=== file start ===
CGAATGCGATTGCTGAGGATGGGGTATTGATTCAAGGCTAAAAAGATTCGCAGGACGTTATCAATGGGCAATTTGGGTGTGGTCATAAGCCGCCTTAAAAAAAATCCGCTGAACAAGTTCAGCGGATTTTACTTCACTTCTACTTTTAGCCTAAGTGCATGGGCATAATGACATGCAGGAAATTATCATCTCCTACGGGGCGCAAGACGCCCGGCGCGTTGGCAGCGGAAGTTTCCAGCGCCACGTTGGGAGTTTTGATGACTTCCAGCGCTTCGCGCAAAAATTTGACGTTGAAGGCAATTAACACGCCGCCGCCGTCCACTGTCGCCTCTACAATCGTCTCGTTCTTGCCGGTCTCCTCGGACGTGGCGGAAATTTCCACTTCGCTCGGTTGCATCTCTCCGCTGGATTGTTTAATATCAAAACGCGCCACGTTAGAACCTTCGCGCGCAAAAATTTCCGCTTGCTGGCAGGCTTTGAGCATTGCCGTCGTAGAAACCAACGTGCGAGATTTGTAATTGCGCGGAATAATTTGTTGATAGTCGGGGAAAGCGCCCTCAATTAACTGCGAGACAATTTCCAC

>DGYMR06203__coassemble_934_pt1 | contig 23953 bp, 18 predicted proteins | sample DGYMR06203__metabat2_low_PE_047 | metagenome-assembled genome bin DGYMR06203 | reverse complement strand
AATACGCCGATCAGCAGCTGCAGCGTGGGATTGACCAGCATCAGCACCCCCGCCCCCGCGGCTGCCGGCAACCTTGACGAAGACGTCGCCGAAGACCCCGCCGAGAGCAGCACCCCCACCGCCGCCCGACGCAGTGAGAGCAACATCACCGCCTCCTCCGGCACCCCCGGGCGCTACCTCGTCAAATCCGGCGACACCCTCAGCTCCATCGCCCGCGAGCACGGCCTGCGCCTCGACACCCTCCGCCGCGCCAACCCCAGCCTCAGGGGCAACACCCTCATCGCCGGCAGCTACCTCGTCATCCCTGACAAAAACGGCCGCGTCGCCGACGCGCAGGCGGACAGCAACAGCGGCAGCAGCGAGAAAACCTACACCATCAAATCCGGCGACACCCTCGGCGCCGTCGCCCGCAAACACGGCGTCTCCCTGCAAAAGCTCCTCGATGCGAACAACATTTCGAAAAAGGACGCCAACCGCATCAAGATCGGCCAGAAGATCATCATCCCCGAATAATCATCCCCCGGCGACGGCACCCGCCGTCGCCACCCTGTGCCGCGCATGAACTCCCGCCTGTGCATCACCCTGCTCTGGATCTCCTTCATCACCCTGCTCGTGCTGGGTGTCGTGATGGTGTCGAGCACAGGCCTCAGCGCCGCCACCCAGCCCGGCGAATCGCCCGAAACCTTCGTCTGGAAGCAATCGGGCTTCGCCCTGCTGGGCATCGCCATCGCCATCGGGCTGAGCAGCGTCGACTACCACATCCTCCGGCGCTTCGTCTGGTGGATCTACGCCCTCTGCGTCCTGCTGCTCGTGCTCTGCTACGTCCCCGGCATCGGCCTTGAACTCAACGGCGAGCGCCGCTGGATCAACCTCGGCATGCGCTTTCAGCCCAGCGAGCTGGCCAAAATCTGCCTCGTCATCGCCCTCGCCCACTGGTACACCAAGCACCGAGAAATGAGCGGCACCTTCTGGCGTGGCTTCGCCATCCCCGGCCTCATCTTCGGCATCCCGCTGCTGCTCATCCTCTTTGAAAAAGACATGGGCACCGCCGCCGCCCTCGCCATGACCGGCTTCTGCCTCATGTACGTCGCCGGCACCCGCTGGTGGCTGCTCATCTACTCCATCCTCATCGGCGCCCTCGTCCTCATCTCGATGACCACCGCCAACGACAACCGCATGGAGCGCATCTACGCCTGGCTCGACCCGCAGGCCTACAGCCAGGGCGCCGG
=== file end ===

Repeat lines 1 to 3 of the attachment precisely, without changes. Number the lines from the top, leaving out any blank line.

CGAATGCGATTGCTGAGGATGGGGTATTGATTCAAGGCTAAAAAGATTCGCAGGACGTTATCAATGGGCAATTTGGGTGTGGTCATAAGCCGCCTTAAAAAAAATCCGCTGAACAAGTTCAGCGGATTTTACTTCACTTCTACTTTTAGCCTAAGTGCATGGGCATAATGACATGCAGGAAATTATCATCTCCTACGGGGCGCAAGACGCCCGGCGCGTTGGCAGCGGAAGTTTCCAGCGCCACGTTGGGAGTTTTGATGACTTCCAGCGCTTCGCGCAAAAATTTGACGTTGAAGGCAATTAACACGCCGCCGCCGTCCACTGTCGCCTCTACAATCGTCTCGTTCTTGCCGGTCTCCTCGGACGTGGCGGAAATTTCCACTTCGCTCGGTTGCATCTCTCCGCTGGATTGTTTAATATCAAAACGCGCCACGTTAGAACCTTCGCGCGCAAAAATTTCCGCTTGCTGGCAGGCTTTGAGCATTGCCGTCGTAGAAACCAACGTGCGAGATTTGTAATTGCGCGGAATAATTTGTTGATAGTCGGGGAAAGCGCCCTCAATTAACTGCGAGACAATTTCCAC

>DGYMR06203__coassemble_934_pt1 | contig 23953 bp, 18 predicted proteins | sample DGYMR06203__metabat2_low_PE_047 | metagenome-assembled genome bin DGYMR06203 | reverse complement strand
AATACGCCGATCAGCAGCTGCAGCGTGGGATTGACCAGCATCAGCACCCCCGCCCCCGCGGCTGCCGGCAACCTTGACGAAGACGTCGCCGAAGACCCCGCCGAGAGCAGCACCCCCACCGCCGCCCGACGCAGTGAGAGCAACATCACCGCCTCCTCCGGCACCCCCGGGCGCTACCTCGTCAAATCCGGCGACACCCTCAGCTCCATCGCCCGCGAGCACGGCCTGCGCCTCGACACCCTCCGCCGCGCCAACCCCAGCCTCAGGGGCAACACCCTCATCGCCGGCAGCTACCTCGTCATCCCTGACAAAAACGGCCGCGTCGCCGACGCGCAGGCGGACAGCAACAGCGGCAGCAGCGAGAAAACCTACACCATCAAATCCGGCGACACCCTCGGCGCCGTCGCCCGCAAACACGGCGTCTCCCTGCAAAAGCTCCTCGATGCGAACAACATTTCGAAAAAGGACGCCAACCGCATCAAGATCGGCCAGAAGATCATCATCCCCGAATAATCATCCCCCGGCGACGGCACCCGCCGTCGCCACCCTGTGCCGCGCATGAACTCCCGCCTGTGCATCACCCTGCTCTGGATCTCCTTCATCACCCTGCTCGTGCTGGGTGTCGTGATGGTGTCGAGCACAGGCCTCAGCGCCGCCACCCAGCCCGGCGAATCGCCCGAAACCTTCGTCTGGAAGCAATCGGGCTTCGCCCTGCTGGGCATCGCCATCGCCATCGGGCTGAGCAGCGTCGACTACCACATCCTCCGGCGCTTCGTCTGGTGGATCTACGCCCTCTGCGTCCTGCTGCTCGTGCTCTGCTACGTCCCCGGCATCGGCCTTGAACTCAACGGCGAGCGCCGCTGGATCAACCTCGGCATGCGCTTTCAGCCCAGCGAGCTGGCCAAAATCTGCCTCGTCATCGCCCTCGCCCACTGGTACACCAAGCACCGAGAAATGAGCGGCACCTTCTGGCGTGGCTTCGCCATCCCCGGCCTCATCTTCGGCATCCCGCTGCTGCTCATCCTCTTTGAAAAAGACATGGGCACCGCCGCCGCCCTCGCCATGACCGGCTTCTGCCTCATGTACGTCGCCGGCACCCGCTGGTGGCTGCTCATCTACTCCATCCTCATCGGCGCCCTCGTCCTCATCTCGATGACCACCGCCAACGACAACCGCATGGAGCGCATCTACGCCTGGCTCGACCCGCAGGCCTACAGCCAGGGCGCCGG